• Experiencing weight or appetite changes (eating too much or too little)
  • Feeling exhausted no matter how much rest you get 
  • Engaging in self-harming behaviors
  • Increasing the amount of alcohol or substances you use to cope with your feelings 
  • Experiencing suicidal thoughts or ideation 

If you or a loved one begin to experience the symptoms mentioned above, it’s time to consider doubling down on your therapy or getting back on medication. Mental health relapses can look different for anyone, which means you might only experience a couple of the symptoms or all of them. If you are not feeling as healthy as you did in the past, that is a good sign that you need some type of professional help. 

What Should You Do When You Experience a Depression Relapse?

When you notice that you are experiencing depression again, it can be difficult to determine what you should do. Additionally, asking for help can seem like a daunting task. However, it is important to remember that reaching out for support is extremely important when dealing with depression. 

If you are experiencing depression again, consider taking one or more of the following steps:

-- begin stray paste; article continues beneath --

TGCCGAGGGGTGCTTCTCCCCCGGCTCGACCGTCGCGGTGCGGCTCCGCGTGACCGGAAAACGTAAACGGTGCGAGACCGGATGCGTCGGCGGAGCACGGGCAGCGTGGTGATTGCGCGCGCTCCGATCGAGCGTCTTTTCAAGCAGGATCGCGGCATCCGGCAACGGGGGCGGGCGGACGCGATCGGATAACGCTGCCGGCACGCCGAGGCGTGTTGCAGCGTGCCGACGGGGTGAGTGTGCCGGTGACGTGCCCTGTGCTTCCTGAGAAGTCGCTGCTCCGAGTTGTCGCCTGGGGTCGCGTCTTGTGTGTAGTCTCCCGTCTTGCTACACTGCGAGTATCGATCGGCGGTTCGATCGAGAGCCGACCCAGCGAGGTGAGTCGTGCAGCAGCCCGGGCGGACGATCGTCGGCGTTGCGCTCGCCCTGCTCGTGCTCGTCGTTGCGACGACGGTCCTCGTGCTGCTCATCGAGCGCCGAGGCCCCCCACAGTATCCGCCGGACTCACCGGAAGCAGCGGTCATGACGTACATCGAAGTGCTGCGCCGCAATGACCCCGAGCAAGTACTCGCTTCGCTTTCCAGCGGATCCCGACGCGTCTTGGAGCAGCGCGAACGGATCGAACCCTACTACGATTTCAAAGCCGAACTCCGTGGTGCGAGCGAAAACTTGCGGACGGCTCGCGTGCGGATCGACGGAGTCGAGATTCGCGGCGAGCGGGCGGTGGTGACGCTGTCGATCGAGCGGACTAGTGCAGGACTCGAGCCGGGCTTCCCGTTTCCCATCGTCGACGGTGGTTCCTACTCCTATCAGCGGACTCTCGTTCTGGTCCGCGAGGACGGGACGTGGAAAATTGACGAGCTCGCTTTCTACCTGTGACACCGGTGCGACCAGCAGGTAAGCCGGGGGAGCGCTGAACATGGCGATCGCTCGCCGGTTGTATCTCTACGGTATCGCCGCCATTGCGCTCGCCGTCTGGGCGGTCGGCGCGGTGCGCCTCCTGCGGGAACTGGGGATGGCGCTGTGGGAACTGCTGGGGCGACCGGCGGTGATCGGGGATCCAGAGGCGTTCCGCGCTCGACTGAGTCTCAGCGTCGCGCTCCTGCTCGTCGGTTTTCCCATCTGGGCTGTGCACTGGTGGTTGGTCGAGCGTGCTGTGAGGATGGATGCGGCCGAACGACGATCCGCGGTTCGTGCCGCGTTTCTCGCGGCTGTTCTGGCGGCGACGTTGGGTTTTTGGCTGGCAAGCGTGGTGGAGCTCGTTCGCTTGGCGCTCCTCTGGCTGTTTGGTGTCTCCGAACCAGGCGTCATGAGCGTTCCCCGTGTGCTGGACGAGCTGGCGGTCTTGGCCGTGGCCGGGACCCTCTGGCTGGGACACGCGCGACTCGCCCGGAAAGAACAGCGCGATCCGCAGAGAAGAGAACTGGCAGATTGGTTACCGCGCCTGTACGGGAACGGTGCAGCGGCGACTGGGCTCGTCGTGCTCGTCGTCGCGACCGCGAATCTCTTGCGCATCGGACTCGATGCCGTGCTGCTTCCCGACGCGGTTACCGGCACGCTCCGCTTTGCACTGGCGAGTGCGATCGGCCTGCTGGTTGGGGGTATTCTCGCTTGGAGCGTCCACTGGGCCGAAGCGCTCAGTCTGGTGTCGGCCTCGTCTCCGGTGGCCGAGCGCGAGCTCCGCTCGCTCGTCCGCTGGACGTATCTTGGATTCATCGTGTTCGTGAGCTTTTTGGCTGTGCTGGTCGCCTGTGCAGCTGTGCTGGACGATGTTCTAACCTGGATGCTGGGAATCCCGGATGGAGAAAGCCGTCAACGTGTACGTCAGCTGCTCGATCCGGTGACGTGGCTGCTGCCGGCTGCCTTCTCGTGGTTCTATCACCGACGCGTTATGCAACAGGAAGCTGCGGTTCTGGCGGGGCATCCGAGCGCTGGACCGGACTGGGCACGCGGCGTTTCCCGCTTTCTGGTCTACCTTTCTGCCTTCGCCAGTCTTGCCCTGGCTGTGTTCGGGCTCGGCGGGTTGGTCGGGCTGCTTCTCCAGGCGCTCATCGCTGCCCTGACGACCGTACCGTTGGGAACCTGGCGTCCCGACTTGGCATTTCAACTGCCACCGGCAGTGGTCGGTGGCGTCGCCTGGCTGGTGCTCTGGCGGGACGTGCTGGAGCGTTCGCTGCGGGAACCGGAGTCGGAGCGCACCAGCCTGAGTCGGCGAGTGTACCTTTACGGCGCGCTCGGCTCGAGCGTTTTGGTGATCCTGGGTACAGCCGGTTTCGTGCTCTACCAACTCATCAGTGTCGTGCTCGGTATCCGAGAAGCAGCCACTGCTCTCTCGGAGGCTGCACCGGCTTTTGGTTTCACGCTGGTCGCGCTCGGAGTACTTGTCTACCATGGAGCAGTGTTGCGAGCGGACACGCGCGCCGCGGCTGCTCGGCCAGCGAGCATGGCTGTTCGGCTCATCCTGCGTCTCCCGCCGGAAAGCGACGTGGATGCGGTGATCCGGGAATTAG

Go Back to Therapy

If you have stopped attending therapy and your depression has returned, you must make an appointment to start therapy again. 

Depression can be extremely isolating and having a therapist to talk to can make all of the difference. However, you must assess how severe your symptoms are. 

If you are experiencing thoughts of self-harm, suicidal ideation, or substance abuse, simply going back to therapy might not be enough. 

Try Medication 

If you are working with a therapist and are still experiencing the symptoms of depression relapse, it might be time to consider medication. Sometimes, depression is caused by a chemical imbalance in your brain. Medications like selective serotonin reuptake inhibitors (SSRIs) can give you the necessary chemicals to feel better. 

Enter Inpatient Treatment 

Lastly, if your symptoms are severe enough to hinder you from being able to complete daily tasks, you should consider inpatient mental health treatment. You must also enter treatment if you are experiencing thoughts of harming yourself. Inpatient treatment can seem scary, but it can provide you with the tools, support, and treatment you need to regain control over your life and experience happiness again. 

Find Help for Depression Today

If you or a loved one are experiencing a depression relapse or noticing symptoms for the first time, a professional mental health treatment center can help. 

At Florida Recovery Group, we offer a separate mental health program specifically for adults 18 and older who suffer from emotional and psychiatric health issues. Our team of mental health therapists and medical professionals will evaluate, diagnose and treat the root cause with compassion and empathy.

To learn more about our depression treatment programs, please contact Florida Recovery Group today. 


  1. The World Health Organization (WHO): Depressive Disorder (Depression), Retrieved June 2023 From https://www.who.int/news-room/fact-sheets/detail/depression